2-Year-Olds? Doing Yoga? Thank Stacey Alysson
Yoga isn’t about touching toes or encountering a spiritual experience. For Stacey Alysson, it’s about mindfulness and stillness, but try teaching that to 300 kids every week.
As a certified yoga instructor from Beverly Hills, Alysson began teaching yoga at the Beverly Hills Hot 8 Yoga studio before traveling the globe teaching yoga to kids as young as 2. Alysson wanted a yoga children’s book to share with her young yogis. The problem was that she couldn’t find any of the elements of yoga she wanted to teach—so she wrote her own.
Beyond The Interview caught up with Stacey Alysson to learn more about her journey in teaching yoga to kids and the process of writing a children’s book all on her own.
Beyond The Interview: How did you start teaching yoga?
Stacey Alysson: I started teaching yoga when I was pregnant with my first son and only child, who is now about seven years old. I was going through a difficult divorce and I got into prenatal yoga, and I noticed that it was more than just an exercise. It really helped calm me down and make me feel really good and get me through my divorce. And then after my son was born, I practiced a lot of yoga and I did my 200-hour teacher training at Beverly Hills Hot 8 Yoga. And I always loved working with children. I’ve worked with children pretty much my whole life, voluntarily and working at hospitals. I volunteered at National Institute of Health growing up in Washington D.C. and pediatric oncology and I’ve always felt really good afterwards. I just love being around children so I just started working at my son’s preschool teaching yoga and it blossomed into Parker Pig and this whole company.
BTI: What looks different when teaching yoga to adults versus teaching kids?
SA: Well, first of all, the reason why I love children so much is they have such innocence about them. They’re pure souls, they have no ego, they don’t judge, they’re fun, they’re fearless, they’re brave, they’re courageous. I think adults have a lot more stuff and they’ll think of so many limitations. So Parker Pig is written for adults and children. It is meant to empower the adults that read it and the bigger message behind is that anyone can do yoga. So many adults are like “I can’t do yoga,” “I can’t touch my toes.” It’s all these limitations adults give themselves that hinder them from everything. So, I think working with children is fun, playful, carefree, they’re present, they’re aware. I am teaching them mindfulness and how to calm their bodies down through mindful breathing and I empower them by doing positive affirmation, “I am kind” “I am loving” “I am powerful” “I am strong.” And help build in their confidence now, and empowering them now, yes you can do it, you can do anything. I’m giving them tools to calm their body as well as teaching them yoga, teaching them to practice.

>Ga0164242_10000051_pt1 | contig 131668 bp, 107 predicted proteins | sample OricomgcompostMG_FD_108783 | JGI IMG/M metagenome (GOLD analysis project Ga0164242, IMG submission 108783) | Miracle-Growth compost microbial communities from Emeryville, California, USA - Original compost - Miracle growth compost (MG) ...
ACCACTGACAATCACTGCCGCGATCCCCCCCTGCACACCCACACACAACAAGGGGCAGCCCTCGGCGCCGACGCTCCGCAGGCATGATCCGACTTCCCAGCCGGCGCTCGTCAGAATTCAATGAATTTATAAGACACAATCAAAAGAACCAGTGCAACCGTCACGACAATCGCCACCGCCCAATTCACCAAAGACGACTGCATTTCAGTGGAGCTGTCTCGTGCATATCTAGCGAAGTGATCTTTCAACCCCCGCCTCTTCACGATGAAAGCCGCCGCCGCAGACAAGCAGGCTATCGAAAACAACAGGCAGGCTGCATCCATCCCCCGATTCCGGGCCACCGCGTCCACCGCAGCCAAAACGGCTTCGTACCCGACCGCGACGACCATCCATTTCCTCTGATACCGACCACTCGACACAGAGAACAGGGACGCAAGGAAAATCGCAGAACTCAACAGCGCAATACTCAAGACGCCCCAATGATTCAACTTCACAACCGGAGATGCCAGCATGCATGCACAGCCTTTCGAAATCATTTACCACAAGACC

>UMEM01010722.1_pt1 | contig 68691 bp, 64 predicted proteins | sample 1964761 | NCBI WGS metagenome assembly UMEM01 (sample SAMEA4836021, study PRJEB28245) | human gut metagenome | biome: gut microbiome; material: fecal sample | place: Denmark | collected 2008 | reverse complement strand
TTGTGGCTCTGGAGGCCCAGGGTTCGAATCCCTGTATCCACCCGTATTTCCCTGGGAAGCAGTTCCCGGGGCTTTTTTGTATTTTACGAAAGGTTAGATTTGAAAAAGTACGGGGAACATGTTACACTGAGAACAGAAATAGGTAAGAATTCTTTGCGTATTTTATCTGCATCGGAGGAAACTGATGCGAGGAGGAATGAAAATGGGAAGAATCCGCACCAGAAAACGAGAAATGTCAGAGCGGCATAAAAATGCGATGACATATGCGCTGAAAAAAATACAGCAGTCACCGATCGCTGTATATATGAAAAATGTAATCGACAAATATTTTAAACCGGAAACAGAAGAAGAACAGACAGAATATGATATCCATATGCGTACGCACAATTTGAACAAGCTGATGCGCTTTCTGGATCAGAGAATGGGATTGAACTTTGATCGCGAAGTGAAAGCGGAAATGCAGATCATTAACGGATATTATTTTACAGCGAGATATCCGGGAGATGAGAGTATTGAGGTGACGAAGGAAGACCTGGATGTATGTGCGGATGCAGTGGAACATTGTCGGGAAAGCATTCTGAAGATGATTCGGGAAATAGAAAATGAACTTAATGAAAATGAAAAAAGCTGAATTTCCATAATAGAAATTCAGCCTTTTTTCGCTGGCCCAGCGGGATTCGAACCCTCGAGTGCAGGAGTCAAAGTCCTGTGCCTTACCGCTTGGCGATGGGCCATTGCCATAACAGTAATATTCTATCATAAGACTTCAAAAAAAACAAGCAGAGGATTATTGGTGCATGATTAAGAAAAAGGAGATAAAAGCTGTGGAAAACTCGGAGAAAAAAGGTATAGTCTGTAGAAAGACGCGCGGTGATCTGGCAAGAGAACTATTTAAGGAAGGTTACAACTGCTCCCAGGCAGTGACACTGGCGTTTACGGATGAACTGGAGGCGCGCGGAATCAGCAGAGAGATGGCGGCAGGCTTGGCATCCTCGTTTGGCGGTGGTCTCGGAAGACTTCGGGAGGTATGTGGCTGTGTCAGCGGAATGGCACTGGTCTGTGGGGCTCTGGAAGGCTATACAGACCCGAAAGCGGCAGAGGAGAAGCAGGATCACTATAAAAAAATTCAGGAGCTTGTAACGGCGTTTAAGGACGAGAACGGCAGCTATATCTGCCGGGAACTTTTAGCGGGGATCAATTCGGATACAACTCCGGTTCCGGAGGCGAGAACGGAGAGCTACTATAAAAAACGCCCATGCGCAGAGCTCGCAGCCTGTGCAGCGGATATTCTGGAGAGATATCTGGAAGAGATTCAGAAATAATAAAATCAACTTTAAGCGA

BTI: You teach yoga to kids at local schools, how do you find these schools you teach at or do they approach you?
SA: Well, the first school I started at was my son’s preschool when he went to preschool. I started two years ago, and then I branched out to their other campuses, they have two campuses, Wilshire Boulevard Temple Grade School. That’s where I started. My son was in school there and then through word of mouth, another school heard about me and asked me to come teach. Next year, I’ve already given noticed that I won’t be able to teach at the schools, because I’m traveling and teaching at [other] schools, events, and festivals.
BTI: Wow, that’s exciting that you get to travel!
SA: Yeah, it’s great! You know, my passion has always been working with children and that is never going to stop. I always want to teach, I just need to travel. I want to travel the planet. I’m going to be teaching at different events, and children from all over are going to be coming to it. So I’m reaching out, I want yoga to be in schools around the world. That’s my goal, my mission. I want children to be able to have yoga in the classrooms, so even though I’m not going to be teaching at the schools I’m teaching at now next year, I’m still going to be teaching.
BTI: How do you get 300 kids to stay still? What does a typical kids’ yoga class look like?
SA: Well, that’s a good question. First of all, kids have a shorter attention span, right? You got to make it really fun and really playful and really dynamic that’s why I wrote a book because I wanted more material to share with them to keep them stimulated. What sound does the frog make? Ribbit ribbit. They’re jumping around. Oh let’s moo like a cow during cow pose, which is actually the real name of the pose. So the class is about 20 minutes for most children and then the older ones, 30 to 45 minutes, and I play music, I play games, let’s keep our bodies so still deep breath in deep breath out. So you know, when they first start it’s a lot harder but then it becomes a game, it becomes a challenge and it’s fun. They really like how it makes them feel and they like how it makes their bodies feel calm and they like having control of their own bodies with the breathing I teach them in class. So they enjoy it but it’s not like an hour long class like adults.